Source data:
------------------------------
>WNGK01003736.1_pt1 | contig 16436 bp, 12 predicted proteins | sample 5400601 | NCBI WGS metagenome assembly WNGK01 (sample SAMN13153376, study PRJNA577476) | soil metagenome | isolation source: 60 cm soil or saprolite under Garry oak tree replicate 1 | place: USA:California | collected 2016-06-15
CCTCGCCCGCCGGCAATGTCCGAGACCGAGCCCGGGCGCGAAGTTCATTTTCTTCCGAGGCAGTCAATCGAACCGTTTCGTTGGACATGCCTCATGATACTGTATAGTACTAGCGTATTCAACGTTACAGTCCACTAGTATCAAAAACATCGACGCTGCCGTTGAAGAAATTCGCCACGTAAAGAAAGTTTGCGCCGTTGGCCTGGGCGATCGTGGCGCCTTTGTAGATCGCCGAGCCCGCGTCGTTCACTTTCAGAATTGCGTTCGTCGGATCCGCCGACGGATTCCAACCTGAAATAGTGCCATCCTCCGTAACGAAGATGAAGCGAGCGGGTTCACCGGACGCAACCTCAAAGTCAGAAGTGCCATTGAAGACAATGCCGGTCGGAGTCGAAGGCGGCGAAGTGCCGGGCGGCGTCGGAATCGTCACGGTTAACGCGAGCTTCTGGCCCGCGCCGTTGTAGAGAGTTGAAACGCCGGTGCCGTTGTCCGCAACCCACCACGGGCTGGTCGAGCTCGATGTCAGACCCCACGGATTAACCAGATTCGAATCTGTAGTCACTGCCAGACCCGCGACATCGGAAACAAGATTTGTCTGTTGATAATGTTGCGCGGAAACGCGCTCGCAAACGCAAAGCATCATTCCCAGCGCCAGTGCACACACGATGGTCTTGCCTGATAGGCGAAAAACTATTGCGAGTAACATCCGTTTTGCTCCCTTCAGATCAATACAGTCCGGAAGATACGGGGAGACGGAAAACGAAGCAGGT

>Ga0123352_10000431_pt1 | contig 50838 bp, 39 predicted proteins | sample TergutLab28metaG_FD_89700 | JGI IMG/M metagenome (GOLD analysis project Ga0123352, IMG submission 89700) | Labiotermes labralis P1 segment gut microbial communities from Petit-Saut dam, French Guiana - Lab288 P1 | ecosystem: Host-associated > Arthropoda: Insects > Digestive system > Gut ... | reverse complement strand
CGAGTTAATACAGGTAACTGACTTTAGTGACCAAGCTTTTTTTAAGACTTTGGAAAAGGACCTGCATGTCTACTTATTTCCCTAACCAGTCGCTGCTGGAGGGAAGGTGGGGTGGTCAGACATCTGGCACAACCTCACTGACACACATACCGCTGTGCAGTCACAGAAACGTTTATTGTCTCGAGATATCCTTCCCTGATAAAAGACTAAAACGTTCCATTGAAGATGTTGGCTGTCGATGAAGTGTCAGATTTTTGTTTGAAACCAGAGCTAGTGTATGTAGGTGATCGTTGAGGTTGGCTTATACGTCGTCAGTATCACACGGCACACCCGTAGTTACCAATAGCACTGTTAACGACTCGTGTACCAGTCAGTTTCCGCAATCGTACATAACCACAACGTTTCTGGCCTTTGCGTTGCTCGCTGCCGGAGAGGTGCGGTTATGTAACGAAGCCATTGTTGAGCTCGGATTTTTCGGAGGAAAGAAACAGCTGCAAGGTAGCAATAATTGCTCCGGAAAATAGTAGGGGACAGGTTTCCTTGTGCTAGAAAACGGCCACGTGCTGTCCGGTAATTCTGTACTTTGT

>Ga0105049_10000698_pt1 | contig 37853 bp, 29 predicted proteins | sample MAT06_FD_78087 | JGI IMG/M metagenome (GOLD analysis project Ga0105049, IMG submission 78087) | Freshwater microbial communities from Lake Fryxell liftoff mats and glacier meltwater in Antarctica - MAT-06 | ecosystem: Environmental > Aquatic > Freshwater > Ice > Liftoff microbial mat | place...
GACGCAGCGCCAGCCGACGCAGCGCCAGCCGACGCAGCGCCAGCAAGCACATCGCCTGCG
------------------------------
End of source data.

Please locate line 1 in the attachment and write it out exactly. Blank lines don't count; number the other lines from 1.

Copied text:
>WNGK01003736.1_pt1 | contig 16436 bp, 12 predicted proteins | sample 5400601 | NCBI WGS metagenome assembly WNGK01 (sample SAMN13153376, study PRJNA577476) | soil metagenome | isolation source: 60 cm soil or saprolite under Garry oak tree replicate 1 | place: USA:California | collected 2016-06-15